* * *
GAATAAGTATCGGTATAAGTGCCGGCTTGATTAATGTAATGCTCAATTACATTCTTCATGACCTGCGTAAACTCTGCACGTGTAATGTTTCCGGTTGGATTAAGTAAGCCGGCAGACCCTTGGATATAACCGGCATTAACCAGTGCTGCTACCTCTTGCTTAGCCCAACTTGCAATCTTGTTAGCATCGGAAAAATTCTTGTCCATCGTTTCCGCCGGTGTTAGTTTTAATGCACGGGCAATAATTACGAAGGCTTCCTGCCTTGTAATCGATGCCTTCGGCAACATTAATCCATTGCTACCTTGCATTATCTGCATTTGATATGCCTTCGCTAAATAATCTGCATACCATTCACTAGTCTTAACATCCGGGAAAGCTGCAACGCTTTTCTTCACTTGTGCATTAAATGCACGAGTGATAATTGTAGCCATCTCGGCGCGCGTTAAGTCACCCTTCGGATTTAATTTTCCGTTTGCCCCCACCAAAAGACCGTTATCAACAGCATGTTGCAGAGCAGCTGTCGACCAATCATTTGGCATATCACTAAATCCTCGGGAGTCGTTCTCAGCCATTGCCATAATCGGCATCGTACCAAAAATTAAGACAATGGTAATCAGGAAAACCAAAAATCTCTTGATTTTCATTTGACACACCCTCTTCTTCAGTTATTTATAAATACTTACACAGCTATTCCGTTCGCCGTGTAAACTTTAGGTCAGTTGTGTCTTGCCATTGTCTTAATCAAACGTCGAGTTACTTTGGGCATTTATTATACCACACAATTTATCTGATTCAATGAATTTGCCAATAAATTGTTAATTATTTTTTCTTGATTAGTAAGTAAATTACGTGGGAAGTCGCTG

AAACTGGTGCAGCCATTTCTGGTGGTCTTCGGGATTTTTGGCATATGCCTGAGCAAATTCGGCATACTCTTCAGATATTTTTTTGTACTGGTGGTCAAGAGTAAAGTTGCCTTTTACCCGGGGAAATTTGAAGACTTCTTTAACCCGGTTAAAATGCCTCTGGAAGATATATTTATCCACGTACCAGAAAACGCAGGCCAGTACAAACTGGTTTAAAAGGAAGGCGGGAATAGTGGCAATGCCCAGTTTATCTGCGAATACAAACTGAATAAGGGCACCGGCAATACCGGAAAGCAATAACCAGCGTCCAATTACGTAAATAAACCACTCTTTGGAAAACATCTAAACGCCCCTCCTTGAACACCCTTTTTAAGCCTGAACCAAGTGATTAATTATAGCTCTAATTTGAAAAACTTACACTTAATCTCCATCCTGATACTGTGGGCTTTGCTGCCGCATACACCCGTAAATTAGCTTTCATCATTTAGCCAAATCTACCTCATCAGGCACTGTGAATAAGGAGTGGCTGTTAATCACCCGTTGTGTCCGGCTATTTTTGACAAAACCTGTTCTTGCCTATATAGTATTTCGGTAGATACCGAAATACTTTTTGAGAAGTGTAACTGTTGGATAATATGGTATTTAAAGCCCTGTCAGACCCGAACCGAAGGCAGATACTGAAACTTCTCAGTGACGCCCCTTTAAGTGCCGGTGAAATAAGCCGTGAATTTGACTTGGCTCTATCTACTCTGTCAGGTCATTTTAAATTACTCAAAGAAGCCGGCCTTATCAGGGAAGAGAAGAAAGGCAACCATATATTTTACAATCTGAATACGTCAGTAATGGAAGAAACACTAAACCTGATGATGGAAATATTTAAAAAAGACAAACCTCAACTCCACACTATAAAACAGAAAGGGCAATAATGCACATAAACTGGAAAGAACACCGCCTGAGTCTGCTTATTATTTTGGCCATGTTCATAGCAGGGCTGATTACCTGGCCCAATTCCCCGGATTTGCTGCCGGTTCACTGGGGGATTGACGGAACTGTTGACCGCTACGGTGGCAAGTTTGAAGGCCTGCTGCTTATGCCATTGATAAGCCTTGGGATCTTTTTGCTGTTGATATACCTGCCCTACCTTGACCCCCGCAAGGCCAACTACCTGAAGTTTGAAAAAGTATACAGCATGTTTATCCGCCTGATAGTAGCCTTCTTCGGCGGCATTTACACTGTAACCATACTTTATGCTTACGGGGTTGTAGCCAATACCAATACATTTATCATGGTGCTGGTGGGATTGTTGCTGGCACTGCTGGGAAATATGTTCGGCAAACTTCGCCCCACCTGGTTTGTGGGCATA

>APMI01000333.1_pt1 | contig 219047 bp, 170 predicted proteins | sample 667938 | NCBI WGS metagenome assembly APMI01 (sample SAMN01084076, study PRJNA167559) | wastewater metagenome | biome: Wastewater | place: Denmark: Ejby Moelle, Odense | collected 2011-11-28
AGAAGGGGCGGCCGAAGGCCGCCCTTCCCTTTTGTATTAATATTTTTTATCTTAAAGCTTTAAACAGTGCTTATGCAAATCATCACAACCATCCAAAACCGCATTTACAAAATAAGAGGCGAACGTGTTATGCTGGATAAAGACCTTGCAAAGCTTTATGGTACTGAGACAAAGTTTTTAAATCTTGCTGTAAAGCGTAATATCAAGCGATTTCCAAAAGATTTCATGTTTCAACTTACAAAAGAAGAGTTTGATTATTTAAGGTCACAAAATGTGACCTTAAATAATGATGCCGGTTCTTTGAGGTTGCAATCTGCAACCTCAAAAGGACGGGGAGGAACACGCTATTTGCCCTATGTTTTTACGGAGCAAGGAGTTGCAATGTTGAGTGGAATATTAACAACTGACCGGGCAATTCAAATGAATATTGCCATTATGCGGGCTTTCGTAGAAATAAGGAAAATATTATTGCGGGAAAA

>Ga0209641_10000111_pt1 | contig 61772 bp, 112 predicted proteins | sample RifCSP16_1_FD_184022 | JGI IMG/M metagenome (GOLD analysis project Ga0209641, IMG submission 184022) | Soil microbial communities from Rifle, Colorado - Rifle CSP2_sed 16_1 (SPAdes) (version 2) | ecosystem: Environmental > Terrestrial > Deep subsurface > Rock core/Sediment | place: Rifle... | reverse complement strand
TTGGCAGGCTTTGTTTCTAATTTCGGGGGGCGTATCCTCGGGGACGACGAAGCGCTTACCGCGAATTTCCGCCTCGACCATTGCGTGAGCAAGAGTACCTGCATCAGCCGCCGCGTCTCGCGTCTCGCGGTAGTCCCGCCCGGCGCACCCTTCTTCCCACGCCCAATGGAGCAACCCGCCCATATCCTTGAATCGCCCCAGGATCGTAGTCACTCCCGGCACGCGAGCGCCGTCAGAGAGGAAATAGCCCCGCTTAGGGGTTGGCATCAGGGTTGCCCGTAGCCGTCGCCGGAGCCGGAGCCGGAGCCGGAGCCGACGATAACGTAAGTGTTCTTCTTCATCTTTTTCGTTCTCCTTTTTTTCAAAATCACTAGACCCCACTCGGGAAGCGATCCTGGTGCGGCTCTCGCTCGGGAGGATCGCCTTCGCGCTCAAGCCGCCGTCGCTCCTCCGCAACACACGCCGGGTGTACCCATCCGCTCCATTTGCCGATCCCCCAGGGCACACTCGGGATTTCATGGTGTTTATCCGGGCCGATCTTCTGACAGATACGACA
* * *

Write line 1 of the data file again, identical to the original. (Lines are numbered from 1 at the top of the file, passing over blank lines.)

GAATAAGTATCGGTATAAGTGCCGGCTTGATTAATGTAATGCTCAATTACATTCTTCATGACCTGCGTAAACTCTGCACGTGTAATGTTTCCGGTTGGATTAAGTAAGCCGGCAGACCCTTGGATATAACCGGCATTAACCAGTGCTGCTACCTCTTGCTTAGCCCAACTTGCAATCTTGTTAGCATCGGAAAAATTCTTGTCCATCGTTTCCGCCGGTGTTAGTTTTAATGCACGGGCAATAATTACGAAGGCTTCCTGCCTTGTAATCGATGCCTTCGGCAACATTAATCCATTGCTACCTTGCATTATCTGCATTTGATATGCCTTCGCTAAATAATCTGCATACCATTCACTAGTCTTAACATCCGGGAAAGCTGCAACGCTTTTCTTCACTTGTGCATTAAATGCACGAGTGATAATTGTAGCCATCTCGGCGCGCGTTAAGTCACCCTTCGGATTTAATTTTCCGTTTGCCCCCACCAAAAGACCGTTATCAACAGCATGTTGCAGAGCAGCTGTCGACCAATCATTTGGCATATCACTAAATCCTCGGGAGTCGTTCTCAGCCATTGCCATAATCGGCATCGTACCAAAAATTAAGACAATGGTAATCAGGAAAACCAAAAATCTCTTGATTTTCATTTGACACACCCTCTTCTTCAGTTATTTATAAATACTTACACAGCTATTCCGTTCGCCGTGTAAACTTTAGGTCAGTTGTGTCTTGCCATTGTCTTAATCAAACGTCGAGTTACTTTGGGCATTTATTATACCACACAATTTATCTGATTCAATGAATTTGCCAATAAATTGTTAATTATTTTTTCTTGATTAGTAAGTAAATTACGTGGGAAGTCGCTG